Liquor privatization’s false promises already exposed
By DAVID GROVES
(June 5) — Last fall, when Costco spent a record $22 million to pass Initiative 1183 privatizing Washington state liquor sales, proponents claimed that consumers and state government would both win. Ending this “state monopoly,” they said, would result in cheaper prices thanks to private competition, plus the state would collect hundreds of millions more in revenue.
Voters bought it. But now, after less than a week of private liquor sales under I-1183, Washingtonians are already complaining about higher liquor prices. The (Longview) Daily News reports today that many who live close enough to the border are already flocking to Oregon to buy their booze.
The Rainier Liquor Store is bustling with Washington state customers fleeing higher prices under the state’s new liquor privatization system. Owner Traci Brumbles Monday said business at her store, less than five minutes from the state border, has jumped 20 percent to 30 percent over the last week. … Oregon prices are set by the state and have traditionally been a couple dollars lower per bottle than Washington, and now the difference is even larger. For example, a fifth Jack Daniels is $21.95 in Rainier, compared to $26.31 including taxes at the Longview Fred Meyer.
Retailers are blaming the high tax rate for the price increases. Those liquor taxes are shocking many consumers who think they are getting a deal until they get to the checkout line, where the taxes are applied.
But those taxes were a key selling point of I-1183. The failure of Costco’s 2010 liquor-privatization initiative was widely attributed to concerns about the impact on public safety. So I-1183 proponents were careful not only to restrict sales to stores with at least 10,000 square feet (to avoid “mini-mart sales”), but also to impose taxes intended to create more revenue for local law enforcement.
Proponents vowed that “I-1183 will generate $400 million in new revenue for state and local governments.” When I-1183 opponents ran television ads warning of the high taxes it imposed, those ads were denounced as a “scare campaign” that should be ignored.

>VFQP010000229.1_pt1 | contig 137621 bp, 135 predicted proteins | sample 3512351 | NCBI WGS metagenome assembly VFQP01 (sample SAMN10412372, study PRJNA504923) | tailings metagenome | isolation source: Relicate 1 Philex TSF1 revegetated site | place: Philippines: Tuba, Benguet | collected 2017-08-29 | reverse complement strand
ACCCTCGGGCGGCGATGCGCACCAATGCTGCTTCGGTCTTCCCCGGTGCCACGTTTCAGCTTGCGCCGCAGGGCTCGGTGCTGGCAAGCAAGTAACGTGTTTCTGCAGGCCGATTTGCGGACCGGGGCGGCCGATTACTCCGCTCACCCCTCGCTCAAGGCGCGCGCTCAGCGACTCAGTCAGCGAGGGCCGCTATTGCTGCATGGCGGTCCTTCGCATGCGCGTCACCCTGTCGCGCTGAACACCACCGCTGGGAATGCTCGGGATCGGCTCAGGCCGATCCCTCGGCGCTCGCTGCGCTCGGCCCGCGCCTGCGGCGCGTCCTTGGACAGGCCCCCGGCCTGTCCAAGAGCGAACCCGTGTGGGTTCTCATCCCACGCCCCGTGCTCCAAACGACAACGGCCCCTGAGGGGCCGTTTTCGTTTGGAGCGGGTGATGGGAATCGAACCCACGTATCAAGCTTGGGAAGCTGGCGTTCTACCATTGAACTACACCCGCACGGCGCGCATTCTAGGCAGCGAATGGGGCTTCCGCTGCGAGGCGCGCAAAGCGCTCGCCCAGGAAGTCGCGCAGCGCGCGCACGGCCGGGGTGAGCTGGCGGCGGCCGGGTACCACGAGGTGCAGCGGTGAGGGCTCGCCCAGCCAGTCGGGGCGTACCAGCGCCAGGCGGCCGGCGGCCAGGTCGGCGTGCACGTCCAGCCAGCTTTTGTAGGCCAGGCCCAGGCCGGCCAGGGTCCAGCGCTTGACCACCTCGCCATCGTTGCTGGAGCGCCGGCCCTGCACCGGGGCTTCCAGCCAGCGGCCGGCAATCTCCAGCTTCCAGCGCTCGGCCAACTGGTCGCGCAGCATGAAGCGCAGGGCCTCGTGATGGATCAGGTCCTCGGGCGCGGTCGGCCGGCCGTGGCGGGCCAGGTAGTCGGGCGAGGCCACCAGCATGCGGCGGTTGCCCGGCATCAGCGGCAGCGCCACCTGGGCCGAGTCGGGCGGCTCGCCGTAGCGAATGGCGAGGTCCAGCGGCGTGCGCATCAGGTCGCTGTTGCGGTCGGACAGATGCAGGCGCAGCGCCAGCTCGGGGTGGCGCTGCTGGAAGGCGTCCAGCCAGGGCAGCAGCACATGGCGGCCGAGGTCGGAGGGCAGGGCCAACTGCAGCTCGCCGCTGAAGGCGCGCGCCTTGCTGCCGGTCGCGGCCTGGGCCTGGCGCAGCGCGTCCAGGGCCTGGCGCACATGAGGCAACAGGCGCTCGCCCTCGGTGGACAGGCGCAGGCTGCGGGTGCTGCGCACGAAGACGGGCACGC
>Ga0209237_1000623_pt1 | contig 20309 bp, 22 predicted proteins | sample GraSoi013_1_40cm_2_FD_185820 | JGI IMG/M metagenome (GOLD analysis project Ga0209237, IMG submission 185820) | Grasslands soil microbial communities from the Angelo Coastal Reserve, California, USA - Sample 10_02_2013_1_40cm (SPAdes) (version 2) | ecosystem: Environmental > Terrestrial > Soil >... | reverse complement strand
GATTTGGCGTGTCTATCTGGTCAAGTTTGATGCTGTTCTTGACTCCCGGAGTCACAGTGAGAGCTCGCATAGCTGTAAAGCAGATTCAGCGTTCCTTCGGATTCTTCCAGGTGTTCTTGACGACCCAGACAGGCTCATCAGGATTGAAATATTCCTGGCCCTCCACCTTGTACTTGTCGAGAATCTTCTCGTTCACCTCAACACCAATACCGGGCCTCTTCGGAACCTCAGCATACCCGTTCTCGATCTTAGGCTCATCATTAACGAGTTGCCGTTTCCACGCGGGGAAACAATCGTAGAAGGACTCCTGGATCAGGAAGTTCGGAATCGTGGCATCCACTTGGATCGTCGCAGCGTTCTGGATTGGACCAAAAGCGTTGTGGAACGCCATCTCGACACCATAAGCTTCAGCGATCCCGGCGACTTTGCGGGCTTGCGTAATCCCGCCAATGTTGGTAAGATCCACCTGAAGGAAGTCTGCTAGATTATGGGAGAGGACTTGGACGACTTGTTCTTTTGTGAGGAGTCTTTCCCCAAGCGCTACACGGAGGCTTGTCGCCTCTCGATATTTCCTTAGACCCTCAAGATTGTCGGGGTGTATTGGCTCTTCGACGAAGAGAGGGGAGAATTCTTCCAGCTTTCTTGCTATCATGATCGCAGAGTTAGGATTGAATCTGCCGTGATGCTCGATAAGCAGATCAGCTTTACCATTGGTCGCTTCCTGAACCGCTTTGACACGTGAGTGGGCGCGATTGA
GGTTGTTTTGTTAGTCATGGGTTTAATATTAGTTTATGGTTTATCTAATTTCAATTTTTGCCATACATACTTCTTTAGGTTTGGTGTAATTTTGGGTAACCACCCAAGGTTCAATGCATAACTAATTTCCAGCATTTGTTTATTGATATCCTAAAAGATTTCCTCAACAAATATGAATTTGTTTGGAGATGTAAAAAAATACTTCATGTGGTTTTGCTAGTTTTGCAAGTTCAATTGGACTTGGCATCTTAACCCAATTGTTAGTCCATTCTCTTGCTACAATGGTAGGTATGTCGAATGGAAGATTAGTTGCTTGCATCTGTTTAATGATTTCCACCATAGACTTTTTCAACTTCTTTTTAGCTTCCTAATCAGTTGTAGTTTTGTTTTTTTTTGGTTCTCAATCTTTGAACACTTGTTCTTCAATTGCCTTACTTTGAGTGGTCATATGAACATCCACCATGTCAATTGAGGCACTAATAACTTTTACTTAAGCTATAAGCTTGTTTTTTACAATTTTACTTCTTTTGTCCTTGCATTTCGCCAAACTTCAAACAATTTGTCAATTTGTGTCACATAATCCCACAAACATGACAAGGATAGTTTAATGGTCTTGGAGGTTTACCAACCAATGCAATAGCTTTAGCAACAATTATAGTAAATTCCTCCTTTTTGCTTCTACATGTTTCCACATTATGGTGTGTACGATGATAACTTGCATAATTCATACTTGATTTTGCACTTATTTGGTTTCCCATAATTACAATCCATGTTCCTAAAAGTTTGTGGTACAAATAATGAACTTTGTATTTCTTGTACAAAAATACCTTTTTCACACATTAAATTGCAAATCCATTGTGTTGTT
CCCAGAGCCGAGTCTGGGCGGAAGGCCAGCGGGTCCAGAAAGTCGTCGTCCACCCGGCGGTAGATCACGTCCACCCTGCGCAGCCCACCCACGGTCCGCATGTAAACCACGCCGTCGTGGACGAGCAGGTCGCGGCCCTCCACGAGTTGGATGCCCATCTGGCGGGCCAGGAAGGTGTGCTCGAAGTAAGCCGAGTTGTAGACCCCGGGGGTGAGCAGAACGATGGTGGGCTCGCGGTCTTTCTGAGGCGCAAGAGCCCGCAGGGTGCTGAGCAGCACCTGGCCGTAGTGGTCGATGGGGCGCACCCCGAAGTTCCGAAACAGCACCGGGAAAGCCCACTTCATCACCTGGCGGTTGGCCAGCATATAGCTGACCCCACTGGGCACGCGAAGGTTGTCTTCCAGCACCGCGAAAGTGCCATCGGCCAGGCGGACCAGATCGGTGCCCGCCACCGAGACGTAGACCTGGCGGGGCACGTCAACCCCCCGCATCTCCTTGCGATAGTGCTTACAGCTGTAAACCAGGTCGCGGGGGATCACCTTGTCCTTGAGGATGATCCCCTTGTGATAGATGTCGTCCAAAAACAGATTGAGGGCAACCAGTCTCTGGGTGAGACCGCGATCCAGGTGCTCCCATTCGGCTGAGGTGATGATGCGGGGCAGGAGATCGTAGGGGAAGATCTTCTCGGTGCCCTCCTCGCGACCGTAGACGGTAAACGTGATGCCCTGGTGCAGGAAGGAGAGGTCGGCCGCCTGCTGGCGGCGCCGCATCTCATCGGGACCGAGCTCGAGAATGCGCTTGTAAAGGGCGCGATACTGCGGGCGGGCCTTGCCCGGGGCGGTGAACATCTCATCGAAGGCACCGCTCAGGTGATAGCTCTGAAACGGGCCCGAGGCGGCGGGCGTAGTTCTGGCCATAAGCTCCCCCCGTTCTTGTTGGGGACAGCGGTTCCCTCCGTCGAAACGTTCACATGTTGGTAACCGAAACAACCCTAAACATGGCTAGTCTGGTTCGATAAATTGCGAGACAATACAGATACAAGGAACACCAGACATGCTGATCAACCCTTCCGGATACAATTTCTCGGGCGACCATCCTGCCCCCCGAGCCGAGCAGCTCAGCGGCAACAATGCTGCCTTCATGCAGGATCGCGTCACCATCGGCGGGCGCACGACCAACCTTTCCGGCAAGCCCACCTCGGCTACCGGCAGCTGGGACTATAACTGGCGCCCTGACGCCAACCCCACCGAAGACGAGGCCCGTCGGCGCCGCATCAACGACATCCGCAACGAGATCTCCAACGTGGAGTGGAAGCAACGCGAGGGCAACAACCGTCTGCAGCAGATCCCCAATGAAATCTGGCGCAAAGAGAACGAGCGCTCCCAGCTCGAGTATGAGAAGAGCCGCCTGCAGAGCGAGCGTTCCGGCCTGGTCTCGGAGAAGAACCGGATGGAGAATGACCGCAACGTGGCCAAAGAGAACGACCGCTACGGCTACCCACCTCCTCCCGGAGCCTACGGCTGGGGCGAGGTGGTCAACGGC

In a column in The Stand prior to the I-1183 vote, a prescient Brendan Williams warned that the only way state revenue would increase is if consumers buy more booze at higher prices:
Only if customers — ‘the 99%’ — pay more to inflate Costco’s profits will the state realize a return. … And remember, the state’s lower markup not only sustains the state budget but also pays living wages to those working in state-run stores. Ignoring these facts, the I-1183 campaign both promises new revenue and claims liquor will be cheaper. That’s impossible.
In its editorial today, “Liquor prices didn’t drop? That shouldn’t be a surprise,” The (Tacoma) News Tribune reminds voters that they asked for it.
Many folks seem to think the higher costs were imposed by “the state” or “the Legislature,” even “the governor.” No, the voters are responsible for those higher costs. That’s what they voted for when they marked “yes” on I-1183. Preserving revenue that allows the state and local government to enforce liquor laws at thousands of new points of sale was written into I-1183 in order to get voter support.
Is that local law enforcement money is really necessary? Today’s (Spokane) Spokesman-Review offers a cautionary news story, “Alleged vodka theft ends in arrests:”
Employees at a Spokane grocery store pepper sprayed the front doors to try to stop two suspected booze thieves from attacking them, according to police.
As the consumer sticker shock over high liquor prices sets in, the Distilled Spirits Council is already complaining that it blames high prices on Washington’s liquor taxes, which it claims are the highest in the nation. The News Tribune says there’s already “talk of another initiative to strip away the liquor taxes.”
That would create the perfect storm: Cheap, readily accessible liquor with little funding for enforcing violations and dealing with the aftermath of more drunk driving, underage drinking and deadly accidents. Approving that would only be compounding the mistake voters made when they voted for I-1183.
Sounds like a job for Tim Eyman.
Short URL: http://www.thestand.org/?p=14226